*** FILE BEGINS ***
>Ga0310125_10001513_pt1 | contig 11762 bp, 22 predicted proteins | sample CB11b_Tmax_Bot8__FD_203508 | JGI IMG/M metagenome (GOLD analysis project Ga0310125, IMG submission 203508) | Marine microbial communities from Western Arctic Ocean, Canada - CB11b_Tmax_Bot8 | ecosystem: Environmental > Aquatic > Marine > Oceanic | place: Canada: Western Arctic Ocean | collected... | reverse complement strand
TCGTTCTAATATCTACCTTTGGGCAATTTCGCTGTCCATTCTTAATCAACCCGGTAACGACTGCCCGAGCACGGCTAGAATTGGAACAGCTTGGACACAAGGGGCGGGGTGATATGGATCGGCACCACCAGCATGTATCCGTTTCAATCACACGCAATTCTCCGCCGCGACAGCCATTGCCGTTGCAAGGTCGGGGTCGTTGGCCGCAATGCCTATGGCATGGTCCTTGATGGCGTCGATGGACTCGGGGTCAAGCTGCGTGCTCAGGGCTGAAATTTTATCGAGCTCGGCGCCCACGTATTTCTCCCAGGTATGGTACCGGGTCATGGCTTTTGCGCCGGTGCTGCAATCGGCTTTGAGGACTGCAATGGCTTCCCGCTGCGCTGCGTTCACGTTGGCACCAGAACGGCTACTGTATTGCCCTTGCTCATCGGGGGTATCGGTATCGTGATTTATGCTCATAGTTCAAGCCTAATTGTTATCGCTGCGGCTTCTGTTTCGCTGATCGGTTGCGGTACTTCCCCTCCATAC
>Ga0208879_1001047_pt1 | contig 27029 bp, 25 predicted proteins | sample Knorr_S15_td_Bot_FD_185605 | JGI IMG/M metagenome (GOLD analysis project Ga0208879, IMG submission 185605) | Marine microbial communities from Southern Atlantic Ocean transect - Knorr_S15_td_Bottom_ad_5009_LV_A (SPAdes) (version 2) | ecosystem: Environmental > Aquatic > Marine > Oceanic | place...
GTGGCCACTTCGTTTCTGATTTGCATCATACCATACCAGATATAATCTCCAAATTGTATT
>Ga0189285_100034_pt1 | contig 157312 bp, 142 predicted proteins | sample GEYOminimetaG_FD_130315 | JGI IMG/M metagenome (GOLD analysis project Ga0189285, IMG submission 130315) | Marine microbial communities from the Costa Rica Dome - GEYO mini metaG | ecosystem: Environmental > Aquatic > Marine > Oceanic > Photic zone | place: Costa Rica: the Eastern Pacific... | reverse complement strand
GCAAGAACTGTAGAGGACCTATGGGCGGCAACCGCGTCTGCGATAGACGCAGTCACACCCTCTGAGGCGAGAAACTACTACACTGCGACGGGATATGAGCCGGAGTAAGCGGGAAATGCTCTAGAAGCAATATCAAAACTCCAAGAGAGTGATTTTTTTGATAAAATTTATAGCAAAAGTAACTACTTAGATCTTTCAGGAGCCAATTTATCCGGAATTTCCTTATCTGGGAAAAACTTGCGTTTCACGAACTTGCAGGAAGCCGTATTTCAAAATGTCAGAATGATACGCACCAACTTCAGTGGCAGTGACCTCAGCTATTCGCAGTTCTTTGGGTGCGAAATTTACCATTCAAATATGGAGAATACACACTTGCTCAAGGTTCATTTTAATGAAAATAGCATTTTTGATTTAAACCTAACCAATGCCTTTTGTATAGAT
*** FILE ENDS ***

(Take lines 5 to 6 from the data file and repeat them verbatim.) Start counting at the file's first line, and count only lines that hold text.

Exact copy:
>Ga0189285_100034_pt1 | contig 157312 bp, 142 predicted proteins | sample GEYOminimetaG_FD_130315 | JGI IMG/M metagenome (GOLD analysis project Ga0189285, IMG submission 130315) | Marine microbial communities from the Costa Rica Dome - GEYO mini metaG | ecosystem: Environmental > Aquatic > Marine > Oceanic > Photic zone | place: Costa Rica: the Eastern Pacific... | reverse complement strand
GCAAGAACTGTAGAGGACCTATGGGCGGCAACCGCGTCTGCGATAGACGCAGTCACACCCTCTGAGGCGAGAAACTACTACACTGCGACGGGATATGAGCCGGAGTAAGCGGGAAATGCTCTAGAAGCAATATCAAAACTCCAAGAGAGTGATTTTTTTGATAAAATTTATAGCAAAAGTAACTACTTAGATCTTTCAGGAGCCAATTTATCCGGAATTTCCTTATCTGGGAAAAACTTGCGTTTCACGAACTTGCAGGAAGCCGTATTTCAAAATGTCAGAATGATACGCACCAACTTCAGTGGCAGTGACCTCAGCTATTCGCAGTTCTTTGGGTGCGAAATTTACCATTCAAATATGGAGAATACACACTTGCTCAAGGTTCATTTTAATGAAAATAGCATTTTTGATTTAAACCTAACCAATGCCTTTTGTATAGAT